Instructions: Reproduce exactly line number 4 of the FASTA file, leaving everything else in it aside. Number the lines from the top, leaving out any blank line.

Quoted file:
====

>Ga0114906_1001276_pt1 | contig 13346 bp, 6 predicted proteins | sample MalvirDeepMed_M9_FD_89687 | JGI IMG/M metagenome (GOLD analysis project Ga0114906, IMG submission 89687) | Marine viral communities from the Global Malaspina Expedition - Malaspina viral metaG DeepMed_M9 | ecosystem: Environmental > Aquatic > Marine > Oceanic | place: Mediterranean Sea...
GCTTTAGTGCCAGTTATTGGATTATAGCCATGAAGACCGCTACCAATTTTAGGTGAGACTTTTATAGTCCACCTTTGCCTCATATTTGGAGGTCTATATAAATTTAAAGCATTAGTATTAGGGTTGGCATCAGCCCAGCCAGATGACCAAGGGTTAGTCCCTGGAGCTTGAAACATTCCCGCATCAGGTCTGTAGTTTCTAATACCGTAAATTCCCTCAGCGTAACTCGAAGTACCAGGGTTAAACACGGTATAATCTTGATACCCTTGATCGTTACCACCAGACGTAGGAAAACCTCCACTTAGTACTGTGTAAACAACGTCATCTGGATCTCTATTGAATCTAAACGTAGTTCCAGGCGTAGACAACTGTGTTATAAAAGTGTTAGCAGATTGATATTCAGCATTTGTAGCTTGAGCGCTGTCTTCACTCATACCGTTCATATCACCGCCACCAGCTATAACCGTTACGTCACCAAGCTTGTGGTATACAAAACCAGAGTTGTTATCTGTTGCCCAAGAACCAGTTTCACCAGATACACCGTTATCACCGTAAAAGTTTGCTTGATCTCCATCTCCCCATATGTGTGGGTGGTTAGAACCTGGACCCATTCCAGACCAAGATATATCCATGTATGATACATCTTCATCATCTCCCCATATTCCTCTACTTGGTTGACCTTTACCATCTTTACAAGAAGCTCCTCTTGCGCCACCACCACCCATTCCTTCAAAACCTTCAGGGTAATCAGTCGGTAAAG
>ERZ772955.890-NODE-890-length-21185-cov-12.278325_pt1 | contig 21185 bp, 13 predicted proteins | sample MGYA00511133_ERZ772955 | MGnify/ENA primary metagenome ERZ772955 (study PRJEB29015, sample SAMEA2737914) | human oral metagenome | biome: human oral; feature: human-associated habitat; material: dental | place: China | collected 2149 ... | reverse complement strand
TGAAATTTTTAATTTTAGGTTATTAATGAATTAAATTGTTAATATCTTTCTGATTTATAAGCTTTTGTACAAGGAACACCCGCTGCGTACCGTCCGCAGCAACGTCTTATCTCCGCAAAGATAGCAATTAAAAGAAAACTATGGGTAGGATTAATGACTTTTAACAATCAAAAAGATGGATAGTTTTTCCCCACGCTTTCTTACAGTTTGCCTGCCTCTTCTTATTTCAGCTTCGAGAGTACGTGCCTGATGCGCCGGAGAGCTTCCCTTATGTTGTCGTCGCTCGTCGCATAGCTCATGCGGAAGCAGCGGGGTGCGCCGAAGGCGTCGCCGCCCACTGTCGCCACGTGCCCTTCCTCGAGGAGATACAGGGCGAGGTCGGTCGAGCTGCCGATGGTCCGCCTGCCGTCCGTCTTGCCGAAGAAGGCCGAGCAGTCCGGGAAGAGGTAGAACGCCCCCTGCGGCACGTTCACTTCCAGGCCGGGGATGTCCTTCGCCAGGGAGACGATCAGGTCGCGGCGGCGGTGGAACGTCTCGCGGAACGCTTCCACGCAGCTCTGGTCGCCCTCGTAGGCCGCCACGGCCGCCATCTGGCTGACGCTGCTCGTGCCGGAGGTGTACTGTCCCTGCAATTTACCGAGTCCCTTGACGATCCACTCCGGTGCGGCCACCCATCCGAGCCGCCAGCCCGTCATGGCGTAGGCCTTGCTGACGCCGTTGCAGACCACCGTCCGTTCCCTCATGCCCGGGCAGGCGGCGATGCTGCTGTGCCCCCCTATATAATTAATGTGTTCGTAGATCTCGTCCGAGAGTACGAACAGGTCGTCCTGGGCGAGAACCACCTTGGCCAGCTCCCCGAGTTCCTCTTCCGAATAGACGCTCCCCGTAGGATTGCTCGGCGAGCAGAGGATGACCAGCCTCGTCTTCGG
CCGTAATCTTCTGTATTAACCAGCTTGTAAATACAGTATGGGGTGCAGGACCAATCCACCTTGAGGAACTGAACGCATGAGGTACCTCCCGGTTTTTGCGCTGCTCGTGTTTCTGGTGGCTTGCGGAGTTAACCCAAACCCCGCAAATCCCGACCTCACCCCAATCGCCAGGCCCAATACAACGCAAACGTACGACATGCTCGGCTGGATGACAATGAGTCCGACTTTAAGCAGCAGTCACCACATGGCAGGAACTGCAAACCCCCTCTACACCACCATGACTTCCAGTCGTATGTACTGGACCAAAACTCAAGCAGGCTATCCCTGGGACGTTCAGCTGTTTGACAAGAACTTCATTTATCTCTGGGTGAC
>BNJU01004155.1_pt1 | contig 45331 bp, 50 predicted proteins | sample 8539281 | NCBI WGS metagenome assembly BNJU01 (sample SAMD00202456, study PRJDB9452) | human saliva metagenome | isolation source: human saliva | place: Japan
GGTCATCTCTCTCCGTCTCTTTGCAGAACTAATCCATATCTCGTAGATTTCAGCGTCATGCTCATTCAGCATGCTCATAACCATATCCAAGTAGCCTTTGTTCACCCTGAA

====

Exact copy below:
TGAAATTTTTAATTTTAGGTTATTAATGAATTAAATTGTTAATATCTTTCTGATTTATAAGCTTTTGTACAAGGAACACCCGCTGCGTACCGTCCGCAGCAACGTCTTATCTCCGCAAAGATAGCAATTAAAAGAAAACTATGGGTAGGATTAATGACTTTTAACAATCAAAAAGATGGATAGTTTTTCCCCACGCTTTCTTACAGTTTGCCTGCCTCTTCTTATTTCAGCTTCGAGAGTACGTGCCTGATGCGCCGGAGAGCTTCCCTTATGTTGTCGTCGCTCGTCGCATAGCTCATGCGGAAGCAGCGGGGTGCGCCGAAGGCGTCGCCGCCCACTGTCGCCACGTGCCCTTCCTCGAGGAGATACAGGGCGAGGTCGGTCGAGCTGCCGATGGTCCGCCTGCCGTCCGTCTTGCCGAAGAAGGCCGAGCAGTCCGGGAAGAGGTAGAACGCCCCCTGCGGCACGTTCACTTCCAGGCCGGGGATGTCCTTCGCCAGGGAGACGATCAGGTCGCGGCGGCGGTGGAACGTCTCGCGGAACGCTTCCACGCAGCTCTGGTCGCCCTCGTAGGCCGCCACGGCCGCCATCTGGCTGACGCTGCTCGTGCCGGAGGTGTACTGTCCCTGCAATTTACCGAGTCCCTTGACGATCCACTCCGGTGCGGCCACCCATCCGAGCCGCCAGCCCGTCATGGCGTAGGCCTTGCTGACGCCGTTGCAGACCACCGTCCGTTCCCTCATGCCCGGGCAGGCGGCGATGCTGCTGTGCCCCCCTATATAATTAATGTGTTCGTAGATCTCGTCCGAGAGTACGAACAGGTCGTCCTGGGCGAGAACCACCTTGGCCAGCTCCCCGAGTTCCTCTTCCGAATAGACGCTCCCCGTAGGATTGCTCGGCGAGCAGAGGATGACCAGCCTCGTCTTCGG